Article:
Coronavirus: India's Madhya Pradesh struggles to cope with the pandemic

A worker disfinfects a residential area in the city of Bhopal in Madhya Pradesh, India, on April 15, 2020. PHOTO: AFP

NEW DELHI - Amid the raging Covid-19 pandemic, the central state of Madhya Pradesh does not have a health minister or, for that matter, a Cabinet.

Three of its most senior bureaucrats dealing with health issues have tested positive for the coronavirus.

Over 50 health workers with the state's health department have tested positive and scores of others are in quarantine.

Madhya Pradesh, which saw political turmoil leading to a change of government as the pandemic was taking root in India, has emerged among the worst affected states in the country.

It recorded 257 new cases on Wednesday (April 15), second only to Maharashtra state, which had 350 positive new cases that day.

Indore, the state's industrial hub and the country's cleanest city, has emerged as one of the country's epicentres, with 427 cases in a population of 1.9 million residents.

"It's a fact Madhya Pradesh has not handled it as it should have been. This is due to the battle for power when the problem was blowing up. Our political leaders were busy in political wrestling," said social and food rights activist Sachin Jain.

"They (government) haven't involved civil society organisations. We are struggling to get passes for food distribution (for the poor). The police (instead of healthcare workers, in many instances) are going to pick up coronavirus cases. There is a total disconnect."

Madhya Pradesh was hit by political turbulence after Congress' Mr Jyotiradita Scindia and 22 Congress legislators defected to the Bharatiya Janata Party (BJP), which was then in opposition, destabilising the government.

Then Congress chief minister Kamal Nath resigned leading to the swearing in of BJP chief minister Shivraj Singh Chouhan on March 23, two days before Prime Minister Narendra Modi announced a lockdown.

Mr Chouhan is seen to have had little time to choose his Cabinet, usually a lengthy process in India involving multiple negotiations to ensure representation of different castes amid other political considerations.

And the fact that the state has a weaker health infrastructure than states like Kerala and Tamil Nadu has not helped the situation.

"Madhya Pradesh is a backward state. State health services have been very bad. Successive governments have not been making any effort to put strategy in place to deal with health services," said Bhopal based political analyst Rasheed Kidwai.

"All those things need to be addressed. What is happening in the fight against the coronavirus is that they are enlisting other health services. They don't have the capabilities,"he added.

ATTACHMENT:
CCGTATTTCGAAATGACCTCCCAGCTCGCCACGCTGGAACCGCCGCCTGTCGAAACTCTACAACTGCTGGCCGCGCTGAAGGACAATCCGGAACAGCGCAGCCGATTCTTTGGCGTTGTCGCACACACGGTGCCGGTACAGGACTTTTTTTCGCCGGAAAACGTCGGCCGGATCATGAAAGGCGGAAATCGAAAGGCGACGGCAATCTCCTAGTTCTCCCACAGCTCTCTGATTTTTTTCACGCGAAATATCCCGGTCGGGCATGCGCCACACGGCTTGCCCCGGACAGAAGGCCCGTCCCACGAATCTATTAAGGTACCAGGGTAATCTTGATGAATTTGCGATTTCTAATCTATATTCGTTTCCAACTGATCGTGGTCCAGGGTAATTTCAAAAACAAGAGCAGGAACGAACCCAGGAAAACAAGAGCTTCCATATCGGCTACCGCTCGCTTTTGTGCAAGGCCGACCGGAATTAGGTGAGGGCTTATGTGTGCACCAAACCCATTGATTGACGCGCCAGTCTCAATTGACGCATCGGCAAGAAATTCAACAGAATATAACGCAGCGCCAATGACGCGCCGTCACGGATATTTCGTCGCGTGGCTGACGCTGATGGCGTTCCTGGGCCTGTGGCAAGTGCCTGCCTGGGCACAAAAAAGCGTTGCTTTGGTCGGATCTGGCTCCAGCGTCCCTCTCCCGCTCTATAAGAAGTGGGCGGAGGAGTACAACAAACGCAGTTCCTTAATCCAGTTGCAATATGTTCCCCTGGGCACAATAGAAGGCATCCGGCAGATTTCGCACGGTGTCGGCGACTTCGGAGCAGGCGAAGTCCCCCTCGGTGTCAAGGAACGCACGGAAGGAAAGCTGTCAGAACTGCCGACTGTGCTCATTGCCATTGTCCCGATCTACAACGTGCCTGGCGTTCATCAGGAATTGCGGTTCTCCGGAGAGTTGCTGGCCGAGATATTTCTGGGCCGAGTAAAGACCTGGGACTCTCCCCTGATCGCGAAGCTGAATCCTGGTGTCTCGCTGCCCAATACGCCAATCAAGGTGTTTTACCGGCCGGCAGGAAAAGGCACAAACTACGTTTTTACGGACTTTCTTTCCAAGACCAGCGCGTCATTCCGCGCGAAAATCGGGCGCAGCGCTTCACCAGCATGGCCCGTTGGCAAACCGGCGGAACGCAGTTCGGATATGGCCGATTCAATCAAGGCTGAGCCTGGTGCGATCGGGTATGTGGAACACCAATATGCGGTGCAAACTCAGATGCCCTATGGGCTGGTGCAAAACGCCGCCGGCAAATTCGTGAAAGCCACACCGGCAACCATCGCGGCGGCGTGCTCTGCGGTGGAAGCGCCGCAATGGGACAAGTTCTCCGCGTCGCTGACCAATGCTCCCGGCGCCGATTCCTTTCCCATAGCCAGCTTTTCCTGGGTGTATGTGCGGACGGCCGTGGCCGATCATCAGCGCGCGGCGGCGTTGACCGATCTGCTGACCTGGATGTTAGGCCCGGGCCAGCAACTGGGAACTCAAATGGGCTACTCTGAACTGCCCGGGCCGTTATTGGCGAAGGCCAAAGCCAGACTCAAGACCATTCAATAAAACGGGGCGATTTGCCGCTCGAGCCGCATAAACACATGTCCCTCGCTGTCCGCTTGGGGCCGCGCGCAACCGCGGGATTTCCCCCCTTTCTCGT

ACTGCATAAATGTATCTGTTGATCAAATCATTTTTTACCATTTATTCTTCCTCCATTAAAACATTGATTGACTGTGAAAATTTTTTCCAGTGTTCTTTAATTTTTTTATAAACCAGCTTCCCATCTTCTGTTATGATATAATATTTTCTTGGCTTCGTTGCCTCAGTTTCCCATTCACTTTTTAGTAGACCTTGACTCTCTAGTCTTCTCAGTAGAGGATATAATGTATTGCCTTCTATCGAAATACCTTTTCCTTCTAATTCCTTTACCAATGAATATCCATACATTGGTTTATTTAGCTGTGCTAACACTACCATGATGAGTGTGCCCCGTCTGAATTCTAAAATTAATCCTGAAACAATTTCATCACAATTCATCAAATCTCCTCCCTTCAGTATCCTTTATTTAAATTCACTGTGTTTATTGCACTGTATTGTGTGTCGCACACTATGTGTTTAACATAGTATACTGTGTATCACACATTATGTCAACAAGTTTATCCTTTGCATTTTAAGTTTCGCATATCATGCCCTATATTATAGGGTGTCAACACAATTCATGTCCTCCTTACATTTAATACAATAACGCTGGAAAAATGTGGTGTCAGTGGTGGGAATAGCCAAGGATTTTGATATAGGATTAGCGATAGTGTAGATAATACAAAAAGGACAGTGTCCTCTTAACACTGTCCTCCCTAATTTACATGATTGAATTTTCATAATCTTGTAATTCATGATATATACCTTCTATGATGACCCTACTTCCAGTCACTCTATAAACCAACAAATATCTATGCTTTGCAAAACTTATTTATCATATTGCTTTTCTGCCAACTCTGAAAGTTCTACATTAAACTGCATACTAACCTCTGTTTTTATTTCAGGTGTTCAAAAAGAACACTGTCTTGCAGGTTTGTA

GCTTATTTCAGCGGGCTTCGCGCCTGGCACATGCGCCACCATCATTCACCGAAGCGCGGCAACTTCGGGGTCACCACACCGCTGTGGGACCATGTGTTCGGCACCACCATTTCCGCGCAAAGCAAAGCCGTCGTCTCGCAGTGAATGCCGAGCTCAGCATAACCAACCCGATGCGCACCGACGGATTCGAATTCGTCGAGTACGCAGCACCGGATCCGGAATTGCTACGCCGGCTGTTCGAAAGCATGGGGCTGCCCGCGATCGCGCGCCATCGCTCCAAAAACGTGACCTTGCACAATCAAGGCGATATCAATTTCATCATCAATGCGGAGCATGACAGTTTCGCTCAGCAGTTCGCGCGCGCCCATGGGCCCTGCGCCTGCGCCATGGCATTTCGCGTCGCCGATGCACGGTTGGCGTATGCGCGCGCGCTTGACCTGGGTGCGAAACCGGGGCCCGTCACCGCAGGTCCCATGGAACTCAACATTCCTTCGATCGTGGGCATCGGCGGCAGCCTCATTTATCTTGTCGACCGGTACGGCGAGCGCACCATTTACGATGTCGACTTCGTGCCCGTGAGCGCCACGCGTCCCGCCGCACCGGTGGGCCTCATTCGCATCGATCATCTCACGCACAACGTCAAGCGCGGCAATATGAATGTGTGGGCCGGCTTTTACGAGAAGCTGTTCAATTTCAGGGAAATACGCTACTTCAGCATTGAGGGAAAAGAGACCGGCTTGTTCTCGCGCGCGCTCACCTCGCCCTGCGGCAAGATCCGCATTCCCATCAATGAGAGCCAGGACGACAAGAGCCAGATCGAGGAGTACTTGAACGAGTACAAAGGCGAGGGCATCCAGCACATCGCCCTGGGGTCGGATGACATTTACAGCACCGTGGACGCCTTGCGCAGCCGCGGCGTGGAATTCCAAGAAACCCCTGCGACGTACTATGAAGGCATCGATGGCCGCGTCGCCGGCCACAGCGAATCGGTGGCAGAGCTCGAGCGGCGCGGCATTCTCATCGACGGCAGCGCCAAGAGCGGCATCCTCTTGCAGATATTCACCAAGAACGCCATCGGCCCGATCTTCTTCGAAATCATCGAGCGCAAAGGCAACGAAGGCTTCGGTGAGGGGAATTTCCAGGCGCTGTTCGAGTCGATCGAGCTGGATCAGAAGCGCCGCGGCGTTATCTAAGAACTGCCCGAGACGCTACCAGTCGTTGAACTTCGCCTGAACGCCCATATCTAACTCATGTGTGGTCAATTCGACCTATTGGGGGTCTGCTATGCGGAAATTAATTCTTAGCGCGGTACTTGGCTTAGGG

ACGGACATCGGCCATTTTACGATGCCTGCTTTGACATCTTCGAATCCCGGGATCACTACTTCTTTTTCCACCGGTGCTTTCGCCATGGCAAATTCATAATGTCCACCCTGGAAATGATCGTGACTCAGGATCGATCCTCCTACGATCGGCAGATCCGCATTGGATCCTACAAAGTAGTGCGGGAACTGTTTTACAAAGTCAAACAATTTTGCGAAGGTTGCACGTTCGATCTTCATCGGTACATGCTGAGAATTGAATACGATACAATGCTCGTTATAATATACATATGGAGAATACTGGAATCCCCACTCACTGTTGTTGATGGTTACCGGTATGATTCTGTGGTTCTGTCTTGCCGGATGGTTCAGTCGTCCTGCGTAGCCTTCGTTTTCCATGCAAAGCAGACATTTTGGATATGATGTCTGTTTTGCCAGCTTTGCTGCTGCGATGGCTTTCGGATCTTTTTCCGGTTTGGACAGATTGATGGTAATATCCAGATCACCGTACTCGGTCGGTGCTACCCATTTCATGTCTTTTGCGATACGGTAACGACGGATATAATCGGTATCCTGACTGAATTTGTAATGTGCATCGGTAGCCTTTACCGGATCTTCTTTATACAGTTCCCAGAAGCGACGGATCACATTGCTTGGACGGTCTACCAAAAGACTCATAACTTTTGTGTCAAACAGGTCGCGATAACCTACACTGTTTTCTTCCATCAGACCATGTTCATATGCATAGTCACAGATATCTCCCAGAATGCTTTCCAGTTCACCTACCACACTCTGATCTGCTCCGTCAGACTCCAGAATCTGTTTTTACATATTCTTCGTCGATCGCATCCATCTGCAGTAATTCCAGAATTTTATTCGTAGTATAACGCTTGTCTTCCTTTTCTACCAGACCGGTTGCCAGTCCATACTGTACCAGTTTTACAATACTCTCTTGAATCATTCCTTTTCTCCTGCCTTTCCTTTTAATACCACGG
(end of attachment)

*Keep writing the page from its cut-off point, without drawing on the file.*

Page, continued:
The state has been sending samples for testing to Delhi, though it has nine designated private and government labs to test for coronavirus.

Still, government officials and BJP leaders denied lack of planning or strategy.

A Covid-19 task force, involving political leaders but no health experts, was set up on Monday to coordinate the response.

BJP president V.D. Sharma, who heads the task force along with the state's chief minister, said the delayed response was because of the earlier Congress government. The Congress in turn has blamed the BJP government of a poor response.

"The BJP setup is working with strength. Our people (BJP workers) like doctors, nurses, police and others are working on the front line,'' Mr Sharma told The Straits Times.

"The chief minister is working day and night. He has taken it (the situation) in hand from the first day."

Mr Parikipandla Narahari, a secretary in the state government's public relations department, also said that top bureaucrats and health department workers testing positive had not impacted the state's response.

"If an officer is affected or not available for work, there is a second line of officers who can take care of things and a third line of officials. We are well equipped, as of today, to deal with the entire crisis," said Mr Narahari.

He noted that the chief minister had chalked out a strategy of IITT: identify, isolate, test high-risk patients and treat the affected persons. Testing is being ramped up, he said, adding that in Indore 2,100 tests per million of population were taking place.

India's response to the coronavirus has also been dependent on state leadership, with public health being a state issue in India's federal system. Strategies to curb the infection have differed from state to state and have been defined as much by state leadership even as by the overall country-wide directives that have come from the Prime Minister.

One piece of good news in all of this is that parties are now seen to be striving for some political unity.

"We have to be united in our fight against the coronavirus. Fighting together is going to take India forward. If we fight each other we will lose," said Congress leader Rahul Gandhi.

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